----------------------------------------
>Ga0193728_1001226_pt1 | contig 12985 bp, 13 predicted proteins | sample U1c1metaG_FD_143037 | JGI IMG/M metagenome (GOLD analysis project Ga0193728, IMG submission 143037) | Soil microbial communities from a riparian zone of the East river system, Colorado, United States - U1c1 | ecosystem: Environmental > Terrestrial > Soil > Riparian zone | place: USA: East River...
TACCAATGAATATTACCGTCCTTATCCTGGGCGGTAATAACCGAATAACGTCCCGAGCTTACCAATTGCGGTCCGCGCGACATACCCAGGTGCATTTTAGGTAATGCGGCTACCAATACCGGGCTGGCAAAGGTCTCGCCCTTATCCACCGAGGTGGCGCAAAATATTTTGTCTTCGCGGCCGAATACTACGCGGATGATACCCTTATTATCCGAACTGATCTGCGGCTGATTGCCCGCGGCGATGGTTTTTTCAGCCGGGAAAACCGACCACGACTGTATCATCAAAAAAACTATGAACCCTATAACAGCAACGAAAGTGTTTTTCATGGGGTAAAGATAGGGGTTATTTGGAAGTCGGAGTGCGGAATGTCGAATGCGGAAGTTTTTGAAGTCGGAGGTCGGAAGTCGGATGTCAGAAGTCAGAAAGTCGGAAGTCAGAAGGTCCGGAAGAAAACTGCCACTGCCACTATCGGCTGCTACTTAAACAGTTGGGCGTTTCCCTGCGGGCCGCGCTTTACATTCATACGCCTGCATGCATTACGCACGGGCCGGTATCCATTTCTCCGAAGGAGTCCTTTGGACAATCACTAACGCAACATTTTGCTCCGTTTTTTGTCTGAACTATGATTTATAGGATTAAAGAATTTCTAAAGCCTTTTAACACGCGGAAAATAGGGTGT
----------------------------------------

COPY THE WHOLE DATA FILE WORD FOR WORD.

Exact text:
>Ga0193728_1001226_pt1 | contig 12985 bp, 13 predicted proteins | sample U1c1metaG_FD_143037 | JGI IMG/M metagenome (GOLD analysis project Ga0193728, IMG submission 143037) | Soil microbial communities from a riparian zone of the East river system, Colorado, United States - U1c1 | ecosystem: Environmental > Terrestrial > Soil > Riparian zone | place: USA: East River...
TACCAATGAATATTACCGTCCTTATCCTGGGCGGTAATAACCGAATAACGTCCCGAGCTTACCAATTGCGGTCCGCGCGACATACCCAGGTGCATTTTAGGTAATGCGGCTACCAATACCGGGCTGGCAAAGGTCTCGCCCTTATCCACCGAGGTGGCGCAAAATATTTTGTCTTCGCGGCCGAATACTACGCGGATGATACCCTTATTATCCGAACTGATCTGCGGCTGATTGCCCGCGGCGATGGTTTTTTCAGCCGGGAAAACCGACCACGACTGTATCATCAAAAAAACTATGAACCCTATAACAGCAACGAAAGTGTTTTTCATGGGGTAAAGATAGGGGTTATTTGGAAGTCGGAGTGCGGAATGTCGAATGCGGAAGTTTTTGAAGTCGGAGGTCGGAAGTCGGATGTCAGAAGTCAGAAAGTCGGAAGTCAGAAGGTCCGGAAGAAAACTGCCACTGCCACTATCGGCTGCTACTTAAACAGTTGGGCGTTTCCCTGCGGGCCGCGCTTTACATTCATACGCCTGCATGCATTACGCACGGGCCGGTATCCATTTCTCCGAAGGAGTCCTTTGGACAATCACTAACGCAACATTTTGCTCCGTTTTTTGTCTGAACTATGATTTATAGGATTAAAGAATTTCTAAAGCCTTTTAACACGCGGAAAATAGGGTGT